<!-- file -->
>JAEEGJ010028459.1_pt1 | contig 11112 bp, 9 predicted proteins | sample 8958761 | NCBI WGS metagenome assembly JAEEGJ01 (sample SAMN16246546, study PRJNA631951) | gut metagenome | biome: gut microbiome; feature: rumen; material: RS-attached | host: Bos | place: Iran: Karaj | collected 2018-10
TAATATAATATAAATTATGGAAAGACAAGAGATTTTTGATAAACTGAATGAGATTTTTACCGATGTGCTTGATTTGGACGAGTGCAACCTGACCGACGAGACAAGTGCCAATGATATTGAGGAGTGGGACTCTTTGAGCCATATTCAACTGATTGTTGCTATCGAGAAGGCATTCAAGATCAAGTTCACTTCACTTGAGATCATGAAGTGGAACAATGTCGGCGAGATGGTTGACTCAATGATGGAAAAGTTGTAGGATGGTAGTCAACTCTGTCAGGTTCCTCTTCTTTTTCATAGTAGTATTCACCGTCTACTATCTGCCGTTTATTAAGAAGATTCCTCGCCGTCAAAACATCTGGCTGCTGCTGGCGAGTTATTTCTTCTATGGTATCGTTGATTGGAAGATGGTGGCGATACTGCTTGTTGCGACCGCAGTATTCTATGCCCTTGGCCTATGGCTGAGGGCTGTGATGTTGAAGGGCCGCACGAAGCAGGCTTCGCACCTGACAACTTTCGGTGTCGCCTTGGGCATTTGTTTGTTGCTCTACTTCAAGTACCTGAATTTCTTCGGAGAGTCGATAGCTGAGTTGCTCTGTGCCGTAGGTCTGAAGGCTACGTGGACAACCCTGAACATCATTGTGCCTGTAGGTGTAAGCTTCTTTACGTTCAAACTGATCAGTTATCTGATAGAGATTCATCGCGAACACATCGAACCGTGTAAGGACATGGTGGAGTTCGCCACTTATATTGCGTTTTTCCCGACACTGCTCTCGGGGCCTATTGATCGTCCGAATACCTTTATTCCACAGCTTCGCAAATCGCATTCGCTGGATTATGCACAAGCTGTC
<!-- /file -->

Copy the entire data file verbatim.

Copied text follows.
>JAEEGJ010028459.1_pt1 | contig 11112 bp, 9 predicted proteins | sample 8958761 | NCBI WGS metagenome assembly JAEEGJ01 (sample SAMN16246546, study PRJNA631951) | gut metagenome | biome: gut microbiome; feature: rumen; material: RS-attached | host: Bos | place: Iran: Karaj | collected 2018-10
TAATATAATATAAATTATGGAAAGACAAGAGATTTTTGATAAACTGAATGAGATTTTTACCGATGTGCTTGATTTGGACGAGTGCAACCTGACCGACGAGACAAGTGCCAATGATATTGAGGAGTGGGACTCTTTGAGCCATATTCAACTGATTGTTGCTATCGAGAAGGCATTCAAGATCAAGTTCACTTCACTTGAGATCATGAAGTGGAACAATGTCGGCGAGATGGTTGACTCAATGATGGAAAAGTTGTAGGATGGTAGTCAACTCTGTCAGGTTCCTCTTCTTTTTCATAGTAGTATTCACCGTCTACTATCTGCCGTTTATTAAGAAGATTCCTCGCCGTCAAAACATCTGGCTGCTGCTGGCGAGTTATTTCTTCTATGGTATCGTTGATTGGAAGATGGTGGCGATACTGCTTGTTGCGACCGCAGTATTCTATGCCCTTGGCCTATGGCTGAGGGCTGTGATGTTGAAGGGCCGCACGAAGCAGGCTTCGCACCTGACAACTTTCGGTGTCGCCTTGGGCATTTGTTTGTTGCTCTACTTCAAGTACCTGAATTTCTTCGGAGAGTCGATAGCTGAGTTGCTCTGTGCCGTAGGTCTGAAGGCTACGTGGACAACCCTGAACATCATTGTGCCTGTAGGTGTAAGCTTCTTTACGTTCAAACTGATCAGTTATCTGATAGAGATTCATCGCGAACACATCGAACCGTGTAAGGACATGGTGGAGTTCGCCACTTATATTGCGTTTTTCCCGACACTGCTCTCGGGGCCTATTGATCGTCCGAATACCTTTATTCCACAGCTTCGCAAATCGCATTCGCTGGATTATGCACAAGCTGTC